Author: Ganeshan Wignaraja, Asian Development Bank
Economic forecasting is always difficult. The American economist John Kenneth Galbraith famously said ‘we have two sorts of forecasters: those who don’t know and those who don’t know they don’t know’. Yet, while some sceptics assert that economic forecasts are of little value, they are useful for governments and firms to develop their plans and budgets for the year ahead.
Forecasting suggests that 2016 could be a good year for the Philippine economy. Both the Asian Development Bank and the IMF predict that the Philippines will grow at about 6 per cent in 2016, which is similar to the figure for the previous year. This is nearly twice the IMF’s 2016 forecast of 3.4 per cent for the world economy, which is transitioning to a new pattern of growth.
Some foreign investors are also bullish on the Philippines as an investment location. Toyota Japan recently announced a 2.5 billion peso (about US$50 million) investment to increase production and localisation of the 2016 model of the Innova in the Philippines. Teleperformance, the French call centre operator, has created as many as 42,000 jobs in the Philippines and plans further investment.
The main reason for this is the Philippine presidential elections, scheduled on 9 May 2016. Election related spending — including advertising, political giveaways and subsidies — will boost services and consumer-related manufacturing in the Philippines. And a stronger than expected recovery in the United States will increase the demand for Philippines exports and United States foreign direct investment to the Philippines.
The Philippine economy is also benefiting from historically low oil prices and moves towards the ASEAN Economic Community, which will create a regional market of over 600 million people. The services sector in the Philippines will continue to be a major driver of growth with back office processing, tourism, retail and construction in particular providing a major boost to the economy. Manufacturing activities such as processed foods, consumer goods and automotives will also help foster growth.
But an economic slowdown in China and the prospect of rising interest rates in the United States can pose risks for the Philippines. Amid slowing growth and trade, China’s necessary shift towards consumption-led growth may mean less trade and investment with the Philippines as well as less tourists.
The US Federal Reserve raised interest rates for the first time in a decade and has indicated a gradual tightening cycle for monetary policy. A stronger US dollar, backed by higher interest rates, may risk triggering capital outflows from the Philippines, reduce domestic liquidity for businesses and introduce financial risks. The country’s current account surplus, reserves and robust banking system will help to mitigate this risk. Added to that, falling oil prices and slower growth in oil exporting economies are likely to mean less opportunities for migrant workers from the Philippines, lowering remittances.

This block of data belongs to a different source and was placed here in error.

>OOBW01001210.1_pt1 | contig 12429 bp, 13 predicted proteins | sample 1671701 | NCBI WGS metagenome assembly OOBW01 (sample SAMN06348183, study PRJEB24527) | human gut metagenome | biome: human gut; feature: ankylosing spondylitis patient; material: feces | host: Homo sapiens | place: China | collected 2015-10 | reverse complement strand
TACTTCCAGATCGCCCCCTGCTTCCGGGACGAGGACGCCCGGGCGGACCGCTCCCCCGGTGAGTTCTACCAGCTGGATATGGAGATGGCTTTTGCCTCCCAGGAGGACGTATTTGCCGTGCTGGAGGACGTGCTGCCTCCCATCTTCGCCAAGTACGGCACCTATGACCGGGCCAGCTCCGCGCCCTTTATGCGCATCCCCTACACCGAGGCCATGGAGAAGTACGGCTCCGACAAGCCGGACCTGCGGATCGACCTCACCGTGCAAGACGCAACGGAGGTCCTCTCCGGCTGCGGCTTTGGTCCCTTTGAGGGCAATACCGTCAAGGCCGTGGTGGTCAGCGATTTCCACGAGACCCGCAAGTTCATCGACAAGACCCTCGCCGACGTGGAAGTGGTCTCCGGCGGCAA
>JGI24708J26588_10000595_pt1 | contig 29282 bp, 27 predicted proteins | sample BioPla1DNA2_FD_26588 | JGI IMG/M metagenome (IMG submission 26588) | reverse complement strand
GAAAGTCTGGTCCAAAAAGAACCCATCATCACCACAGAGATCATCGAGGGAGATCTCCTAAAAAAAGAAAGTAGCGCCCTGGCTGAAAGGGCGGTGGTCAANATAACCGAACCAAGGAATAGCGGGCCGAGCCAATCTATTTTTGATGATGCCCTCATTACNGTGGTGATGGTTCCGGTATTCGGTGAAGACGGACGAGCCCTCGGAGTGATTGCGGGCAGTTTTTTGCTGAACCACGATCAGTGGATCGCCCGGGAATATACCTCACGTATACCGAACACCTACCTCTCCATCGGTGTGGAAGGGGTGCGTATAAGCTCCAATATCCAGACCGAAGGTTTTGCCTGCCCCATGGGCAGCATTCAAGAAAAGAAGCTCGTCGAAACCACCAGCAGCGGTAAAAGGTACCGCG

The Philippines could overcome some of the risks associated with these changes by further investing in infrastructure, reforming business regulations and financing small- and medium-sized enterprises (SMEs). Infrastructure investment in the Philippines has risen since 2008. Actual disbursement (not including public–private sector partnerships) was 2.2 per cent of GDP in 2014 according to official sources. But this figure is low when compared with more developed ASEAN economies such as Singapore and Malaysia.
There are plans to increase infrastructure investment to 5 per cent of GDP in 2016. Renewed emphasis on public–private partnerships can help to solve the Philippines’ infrastructure needs. Mactan Cebu Airport is a worthy example of a public–private partnership, which is in the early implementation phase.
Cumbersome business regulations remain an important challenge for the private sector and reform to streamline redundant rules is needed. According to the World Bank, it still can take as much as 29 days to overcome the 16 procedures to start a business in the Philippines compared with 3 days in Singapore and 4 days in Malaysia, although the time required has been falling.
The bulk of the jobs in the Philippines come from SMEs, but the sector is hamstrung by a lack of financing from formal financial institutions. It is estimated that the unmet credit needs for SMEs in the Philippines amount to around US$2 billion or US$59,000 per SME. Reforming collateral laws, improving credit guarantee institutions and better financial literacy programs for entrepreneurs are key.
Despite a challenging global economic environment in 2016, there are good reasons to be optimistic about the economic outlook for the Philippines. The incoming government in 2016 has a wonderful opportunity to emphasise continuity and deepen reforms relating to infrastructure investment, reforming business regulations and financing SMEs.
Ganeshan Wignaraja is advisor in the Economic Research and Regional Cooperation Department of the Asian Development Bank.
This article is part of an EAF special feature series on 2015 in review and the year ahead.